How to prepare for a long stay in the hospital

So you’ve just gotten the doctor’s orders that you need to go to the hospital for an unknown period of time, but it’s not like you’ve broken a bone or bleeding out of your eyes, so you have a bit of time to get ready to go. One’s first reaction would be to panic and go there empty handed with nothing but you, yourself, and maybe your mom. However, there’s actually an art to preparedness in the world of the unexpected. Here’s what I did or packed up before my most recent week-long hospital stay because of an ulcerative colitis flare up.

  • Take a good shower. It’s going to be hard to take a decent shower in the hospital because you can’t get your IV wet. Your nurse will have to tape it up in plastic wrap like a cast. Also, depending on the nurse, it may take a while to get the nurse to actually help you with this. Also, depending on your energy levels, it might take you a while to even muster up the effort to deal with the foreign faucetry. During my first stay, I was a big seizure/fall risk because I had had a blood transfusion, so I even had to keep the door open so my mom could hear how I was doing. Luckily this time around I could have some privacy.
  • Eat something light. They’re probably going to want you to drink something gross for something or another and you’re not going to want to do it on an empty stomach. Don’t eat a full course meal or anything. Just a sandwich will do.
  • Pack extra clothes. You’re not going to want to wear the clothes you came in when they’re wheeling you out. Trust me.
  • Underwear. I almost forgot to pack those.
  • Sweatpants. Make sure to bring a pair without any metal in or on it, just in case you have to get some sort of scan done. CT scans aren’t a big fan of metal. They actually prefer pop and classical. You’ll have to slip them on and off under a blanket on a table if there’s metal and it’s super awkward.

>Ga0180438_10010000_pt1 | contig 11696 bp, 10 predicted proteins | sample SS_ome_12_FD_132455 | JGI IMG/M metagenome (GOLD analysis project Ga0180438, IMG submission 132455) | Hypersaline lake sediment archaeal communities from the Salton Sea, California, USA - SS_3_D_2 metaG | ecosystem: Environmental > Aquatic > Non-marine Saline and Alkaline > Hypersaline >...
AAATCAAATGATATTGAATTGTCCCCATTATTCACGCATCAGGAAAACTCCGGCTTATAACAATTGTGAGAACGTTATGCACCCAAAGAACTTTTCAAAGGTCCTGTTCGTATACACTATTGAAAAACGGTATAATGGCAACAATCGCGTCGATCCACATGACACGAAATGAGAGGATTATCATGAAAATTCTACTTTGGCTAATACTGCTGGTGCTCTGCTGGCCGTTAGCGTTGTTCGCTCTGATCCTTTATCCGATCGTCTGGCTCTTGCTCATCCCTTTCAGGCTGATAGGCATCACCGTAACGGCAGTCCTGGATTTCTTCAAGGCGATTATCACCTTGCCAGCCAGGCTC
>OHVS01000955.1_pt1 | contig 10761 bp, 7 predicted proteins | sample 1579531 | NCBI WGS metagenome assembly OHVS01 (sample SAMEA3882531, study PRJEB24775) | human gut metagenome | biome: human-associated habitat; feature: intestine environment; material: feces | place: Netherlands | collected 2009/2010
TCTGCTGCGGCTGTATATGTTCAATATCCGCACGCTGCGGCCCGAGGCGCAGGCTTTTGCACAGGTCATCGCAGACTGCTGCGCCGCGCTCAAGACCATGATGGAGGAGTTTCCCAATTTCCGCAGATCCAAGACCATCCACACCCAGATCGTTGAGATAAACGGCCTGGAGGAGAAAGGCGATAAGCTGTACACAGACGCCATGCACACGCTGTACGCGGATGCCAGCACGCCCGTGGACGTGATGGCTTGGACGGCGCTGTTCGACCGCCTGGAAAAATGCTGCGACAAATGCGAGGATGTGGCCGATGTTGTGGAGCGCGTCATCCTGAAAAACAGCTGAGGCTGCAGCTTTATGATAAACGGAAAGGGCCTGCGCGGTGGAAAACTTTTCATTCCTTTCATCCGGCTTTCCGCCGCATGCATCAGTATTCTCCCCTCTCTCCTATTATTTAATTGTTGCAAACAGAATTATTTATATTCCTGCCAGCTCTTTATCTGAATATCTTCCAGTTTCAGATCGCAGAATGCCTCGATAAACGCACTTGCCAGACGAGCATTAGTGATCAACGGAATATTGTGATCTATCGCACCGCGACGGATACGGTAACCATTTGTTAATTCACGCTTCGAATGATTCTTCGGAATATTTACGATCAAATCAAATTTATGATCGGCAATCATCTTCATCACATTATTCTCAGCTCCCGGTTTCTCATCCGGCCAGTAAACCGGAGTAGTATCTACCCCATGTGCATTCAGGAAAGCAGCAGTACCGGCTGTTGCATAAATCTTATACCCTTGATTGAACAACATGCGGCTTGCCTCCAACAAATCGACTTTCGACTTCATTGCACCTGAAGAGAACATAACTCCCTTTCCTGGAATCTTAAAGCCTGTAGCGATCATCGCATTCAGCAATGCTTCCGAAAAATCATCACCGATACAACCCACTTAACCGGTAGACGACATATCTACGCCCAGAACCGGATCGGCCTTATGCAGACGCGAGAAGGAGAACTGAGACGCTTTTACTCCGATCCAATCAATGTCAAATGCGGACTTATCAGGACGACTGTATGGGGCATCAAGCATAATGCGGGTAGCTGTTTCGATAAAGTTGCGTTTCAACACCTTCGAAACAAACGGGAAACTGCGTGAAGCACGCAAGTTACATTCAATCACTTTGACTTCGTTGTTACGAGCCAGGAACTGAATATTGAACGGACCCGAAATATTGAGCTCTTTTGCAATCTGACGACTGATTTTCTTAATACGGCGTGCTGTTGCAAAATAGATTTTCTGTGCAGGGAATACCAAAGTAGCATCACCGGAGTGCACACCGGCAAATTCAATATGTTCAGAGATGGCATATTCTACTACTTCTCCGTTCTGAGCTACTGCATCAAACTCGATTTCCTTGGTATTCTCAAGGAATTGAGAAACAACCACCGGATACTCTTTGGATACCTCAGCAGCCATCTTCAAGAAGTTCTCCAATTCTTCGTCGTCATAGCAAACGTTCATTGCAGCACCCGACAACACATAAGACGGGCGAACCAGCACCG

• Toiletries. You don’t have to worry about those too much unless you have a preferred brand of toothpaste. The hospital can usually supply a lot of these for you. My main issue was that I forgot to pack hair conditioner, which usually makes my curly hair a terror to deal with, but the travel sized Johnson’s baby shampoo they brought for me made my hair really soft. I also wear contacts, but I didn’t bother bringing them. My glasses were much easier. Also, don’t forget your deodorant. Ladies, if you’re thinking that time of the month is coming up, don’t take any chances. I’m sure the hospital has a lot of these somewhere, but at least for me, it’s less embarrassing to be self sufficient in this case. Pack it all.
  • Entertainment. This can vary from books to electronics. If it can fit in your bag, BRING IT! I brought my laptop, phone, the first of the Divergent series (my friend Katie later brought me the other two), and my 3DS. I thought about bringing a crochet project of mine, but depending on where your IV is put in, it can make doing things with your hands things difficult, so I decided against it. Those along with my room TV kept me entertained just fine. You’ll probably not end up getting to all of them either depending on how long your stay is. Don’t forget to bring the chargers for your electronics either.
  • Write out a list of the medications you’re on. This also calls for cover the counter things and vitamins you take. If you take it every day or if it’s prescribed by your doctor, make sure to take note of it for the paperwork you’ll have to fill out in the ER waiting room. I went ahead and actually brought my prescriptions with me, but I didn’t end up using my supply.
  • Fuzzy socks.  These are ideal because you won’t want to be wearing your shoes in bed, but everything in sight will be freezing cold. Sure, blankets are an option, but who could say no to fuzzy socks? Be sure to get a pair with the little gel grippers on the bottom for the tile floors.
  • Stuffed animal. A Pillow Pet would be the best thing you could ever bring. You’ll thank me later.
  • Patience. You’re basically hurrying up to wait. The waiting room of the ER is a horrible place of festering wounds, crying babies, and broken “instant” coffee machines. People who came in after you will probably be pushed in before you depending on how bad they look compared to you. Since what I had was “just” an ulcerative colitis flare up, I spent my last visit waiting 12 hours just in the waiting room. Apparently internal bleeding isn’t that big a deal. Sure, they processed a lot of work and did a bunch of scans and everything, but being cooped up and waiting is an awful experience.

If you follow these and maybe add some of your own ideas, you’ll be well on your way to a not exactly enjoyable, but… comfortable hospital stay. Just make sure you pray for nurses with good senses of humor and steady hands.

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